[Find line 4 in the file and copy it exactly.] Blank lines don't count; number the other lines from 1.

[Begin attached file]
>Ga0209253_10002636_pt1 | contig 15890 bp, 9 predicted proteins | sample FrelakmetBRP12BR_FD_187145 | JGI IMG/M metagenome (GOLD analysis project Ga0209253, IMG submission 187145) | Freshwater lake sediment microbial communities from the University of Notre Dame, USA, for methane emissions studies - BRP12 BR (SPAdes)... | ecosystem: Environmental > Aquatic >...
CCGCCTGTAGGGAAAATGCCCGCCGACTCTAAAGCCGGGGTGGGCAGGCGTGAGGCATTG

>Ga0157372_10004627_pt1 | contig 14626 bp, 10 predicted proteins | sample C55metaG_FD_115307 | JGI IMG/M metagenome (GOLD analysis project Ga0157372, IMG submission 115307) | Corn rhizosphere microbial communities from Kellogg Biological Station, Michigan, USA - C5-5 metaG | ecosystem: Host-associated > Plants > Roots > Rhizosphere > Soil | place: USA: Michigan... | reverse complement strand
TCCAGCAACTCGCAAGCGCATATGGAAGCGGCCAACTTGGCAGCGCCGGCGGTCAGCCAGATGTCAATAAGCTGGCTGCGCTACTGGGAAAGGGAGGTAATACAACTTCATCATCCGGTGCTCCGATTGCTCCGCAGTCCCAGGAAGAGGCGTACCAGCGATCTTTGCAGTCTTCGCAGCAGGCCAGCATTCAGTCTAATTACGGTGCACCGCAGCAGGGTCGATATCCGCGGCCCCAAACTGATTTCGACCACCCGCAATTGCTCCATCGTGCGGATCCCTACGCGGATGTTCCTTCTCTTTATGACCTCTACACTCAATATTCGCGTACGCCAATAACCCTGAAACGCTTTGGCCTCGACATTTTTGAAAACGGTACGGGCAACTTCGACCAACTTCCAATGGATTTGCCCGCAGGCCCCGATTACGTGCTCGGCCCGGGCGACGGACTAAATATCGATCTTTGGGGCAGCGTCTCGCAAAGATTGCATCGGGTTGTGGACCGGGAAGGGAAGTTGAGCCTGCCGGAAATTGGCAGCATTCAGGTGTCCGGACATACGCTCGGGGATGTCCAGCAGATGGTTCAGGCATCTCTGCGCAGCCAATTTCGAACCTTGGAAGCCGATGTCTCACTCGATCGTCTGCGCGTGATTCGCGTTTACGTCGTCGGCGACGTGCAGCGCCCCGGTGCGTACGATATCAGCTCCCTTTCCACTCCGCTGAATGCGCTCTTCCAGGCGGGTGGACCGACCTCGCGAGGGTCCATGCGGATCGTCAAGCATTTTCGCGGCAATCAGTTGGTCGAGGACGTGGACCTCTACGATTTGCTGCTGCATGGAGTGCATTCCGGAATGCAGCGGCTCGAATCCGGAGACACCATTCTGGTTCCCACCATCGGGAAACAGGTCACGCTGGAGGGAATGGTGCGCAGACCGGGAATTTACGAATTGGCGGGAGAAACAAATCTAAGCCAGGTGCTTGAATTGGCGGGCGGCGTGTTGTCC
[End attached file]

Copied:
TCCAGCAACTCGCAAGCGCATATGGAAGCGGCCAACTTGGCAGCGCCGGCGGTCAGCCAGATGTCAATAAGCTGGCTGCGCTACTGGGAAAGGGAGGTAATACAACTTCATCATCCGGTGCTCCGATTGCTCCGCAGTCCCAGGAAGAGGCGTACCAGCGATCTTTGCAGTCTTCGCAGCAGGCCAGCATTCAGTCTAATTACGGTGCACCGCAGCAGGGTCGATATCCGCGGCCCCAAACTGATTTCGACCACCCGCAATTGCTCCATCGTGCGGATCCCTACGCGGATGTTCCTTCTCTTTATGACCTCTACACTCAATATTCGCGTACGCCAATAACCCTGAAACGCTTTGGCCTCGACATTTTTGAAAACGGTACGGGCAACTTCGACCAACTTCCAATGGATTTGCCCGCAGGCCCCGATTACGTGCTCGGCCCGGGCGACGGACTAAATATCGATCTTTGGGGCAGCGTCTCGCAAAGATTGCATCGGGTTGTGGACCGGGAAGGGAAGTTGAGCCTGCCGGAAATTGGCAGCATTCAGGTGTCCGGACATACGCTCGGGGATGTCCAGCAGATGGTTCAGGCATCTCTGCGCAGCCAATTTCGAACCTTGGAAGCCGATGTCTCACTCGATCGTCTGCGCGTGATTCGCGTTTACGTCGTCGGCGACGTGCAGCGCCCCGGTGCGTACGATATCAGCTCCCTTTCCACTCCGCTGAATGCGCTCTTCCAGGCGGGTGGACCGACCTCGCGAGGGTCCATGCGGATCGTCAAGCATTTTCGCGGCAATCAGTTGGTCGAGGACGTGGACCTCTACGATTTGCTGCTGCATGGAGTGCATTCCGGAATGCAGCGGCTCGAATCCGGAGACACCATTCTGGTTCCCACCATCGGGAAACAGGTCACGCTGGAGGGAATGGTGCGCAGACCGGGAATTTACGAATTGGCGGGAGAAACAAATCTAAGCCAGGTGCTTGAATTGGCGGGCGGCGTGTTGTCC